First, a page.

Suddenly she bucked and rocked a few more times only to relax into a big embrace with her front paws encircling Belle’s fluffy neck. While like this, she lolled her head back and forth in slow movement across the back of Belle’s head.  It was a moment of Grace, a moment of one dog showing love for another, an instance of warm fuzzy human-like cuddling.  As she slowly turned her head in my direction, she opened her eyes a sexy sleepy crack and in that instant, saw me watching. In utter shock, she jumped high off Belle’s back, straight up like a tarantula, landing on all four feet with her body convulsing in spasmodic barking. She was so angry to have been caught again, but it also seemed like this time she was even more embarrassed by her behavior.

Of course, I had little restraint and broke into a loud belly laugh which turned her bark even more indignant. How dare you laugh at me!

I’m a firm believer that dogs and cats experience emotions and some of those emotions—like love, anger, frustration, longing, and embarrassment—seem to require a bit of thought process. Otherwise Trina wouldn’t give a hoot if I saw her antics with Belle. She wouldn’t jump off of Belle, she wouldn’t react with such vigorous indignation when caught, she wouldn’t bark at me.  Did she know she was not supposed to hump Belle? Was it instinct that told her it was wrong, or had her folks told her No each time she tried to do it?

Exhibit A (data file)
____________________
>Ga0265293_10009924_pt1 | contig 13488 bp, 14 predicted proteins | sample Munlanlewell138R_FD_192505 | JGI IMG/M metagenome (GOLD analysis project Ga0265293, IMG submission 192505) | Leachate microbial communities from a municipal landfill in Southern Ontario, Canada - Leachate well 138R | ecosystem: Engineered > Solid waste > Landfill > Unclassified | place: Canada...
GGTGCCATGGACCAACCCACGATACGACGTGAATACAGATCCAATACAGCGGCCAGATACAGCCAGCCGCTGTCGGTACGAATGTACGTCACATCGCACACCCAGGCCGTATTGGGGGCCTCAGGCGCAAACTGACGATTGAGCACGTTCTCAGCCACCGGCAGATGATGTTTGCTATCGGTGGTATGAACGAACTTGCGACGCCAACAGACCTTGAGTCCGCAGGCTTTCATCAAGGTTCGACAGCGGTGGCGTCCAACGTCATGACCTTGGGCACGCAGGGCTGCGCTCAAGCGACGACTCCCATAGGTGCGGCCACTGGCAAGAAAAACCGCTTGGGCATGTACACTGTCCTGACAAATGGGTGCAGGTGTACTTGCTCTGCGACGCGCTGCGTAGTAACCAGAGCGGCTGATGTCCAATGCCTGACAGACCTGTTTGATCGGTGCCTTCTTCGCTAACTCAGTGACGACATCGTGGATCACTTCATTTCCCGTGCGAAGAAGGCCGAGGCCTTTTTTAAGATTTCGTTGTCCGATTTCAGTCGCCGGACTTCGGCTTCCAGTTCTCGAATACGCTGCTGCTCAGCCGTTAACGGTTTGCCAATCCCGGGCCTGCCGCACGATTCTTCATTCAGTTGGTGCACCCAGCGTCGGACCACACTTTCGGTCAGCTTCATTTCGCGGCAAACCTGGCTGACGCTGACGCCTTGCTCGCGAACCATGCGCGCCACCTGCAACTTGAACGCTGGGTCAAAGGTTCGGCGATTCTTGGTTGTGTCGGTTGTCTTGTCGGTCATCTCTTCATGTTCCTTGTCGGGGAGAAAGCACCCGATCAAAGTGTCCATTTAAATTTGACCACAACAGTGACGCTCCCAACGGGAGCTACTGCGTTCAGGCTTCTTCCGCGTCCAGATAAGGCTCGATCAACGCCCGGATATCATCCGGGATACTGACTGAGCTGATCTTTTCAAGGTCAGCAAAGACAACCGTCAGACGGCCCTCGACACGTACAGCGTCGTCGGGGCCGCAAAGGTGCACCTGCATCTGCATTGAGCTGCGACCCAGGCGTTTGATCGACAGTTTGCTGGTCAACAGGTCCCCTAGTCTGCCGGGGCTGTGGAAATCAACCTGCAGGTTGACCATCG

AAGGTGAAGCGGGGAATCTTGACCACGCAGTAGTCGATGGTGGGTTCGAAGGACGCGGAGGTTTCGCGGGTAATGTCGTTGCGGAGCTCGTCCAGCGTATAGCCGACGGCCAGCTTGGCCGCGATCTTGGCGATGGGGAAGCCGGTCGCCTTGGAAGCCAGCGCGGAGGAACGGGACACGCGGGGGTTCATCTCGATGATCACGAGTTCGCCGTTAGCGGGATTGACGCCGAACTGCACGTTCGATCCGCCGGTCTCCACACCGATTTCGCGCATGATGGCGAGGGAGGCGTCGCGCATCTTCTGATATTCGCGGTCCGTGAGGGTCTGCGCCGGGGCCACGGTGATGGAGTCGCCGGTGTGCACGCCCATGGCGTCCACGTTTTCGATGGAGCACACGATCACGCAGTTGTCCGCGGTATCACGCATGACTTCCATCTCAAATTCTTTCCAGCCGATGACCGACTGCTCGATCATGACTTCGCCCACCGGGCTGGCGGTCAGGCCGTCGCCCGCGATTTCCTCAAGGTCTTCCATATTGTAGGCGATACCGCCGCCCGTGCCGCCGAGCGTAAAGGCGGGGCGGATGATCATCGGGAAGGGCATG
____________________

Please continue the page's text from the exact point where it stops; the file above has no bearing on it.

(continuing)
My fascination with cat and dog behavior grows. And in this family of creatures, I realized soon enough who the alpha dog was…and it wasn’t me! Recently, a dog expert confirmed my suspicions that their attempts to hump another dog, whether female or male, and/or to hump a human’s leg or foot, is, in fact, their desire to maintain dominance over the pack and  a dog’s human family is a part of its pack.

For eight long weeks of pet-sitting, Trina disobeyed me. She walked me, rather than me walking her. She would not let me pet the three cats or Belle without horning in on the action, reminding me it was she who was to be loved and petted, not the others. We struggled every day. She both surprised and disappointed me because I had seen that she was so good with her owner. Just tell her No when she’s bad, her owner said. She’ll understand.

Humph! Not so.

Trina liked to sit in front of the kitchen stove when I cooked. I worried about tripping over her, about spilling hot oil or hot water on her. I worried that  if I dropped a veggie or a piece of chicken, she was on it, charging from her sitting place like the slashing whip of a lizard’s tongue catching flies and ants. Give her a treat and send her to her bed when she gets underfoot in the kitchen—as she was wont to do every single meal no matter how many times I sent her to bed. Tell her and she’ll go to her dog bed.  Humph! Not a chance! Never never-never happened!

Trina’s behavior with Belle was a blatant symptom of “top dog” syndrome, as was her stubborn disregard for my stewardship. Belle took it all in stride, good-natured lab that she is. As for me, I didn’t want to be handled by a dog or anyone else, so I found it frustrating and wandered the house with much humphy sighing.

Note:  My pet clients have told me that both Belle and Trina have since passed away from  doggy illnesses. They are now a house ruled by cats.

© 2011  Susan Canavarro. All Rights Reserved.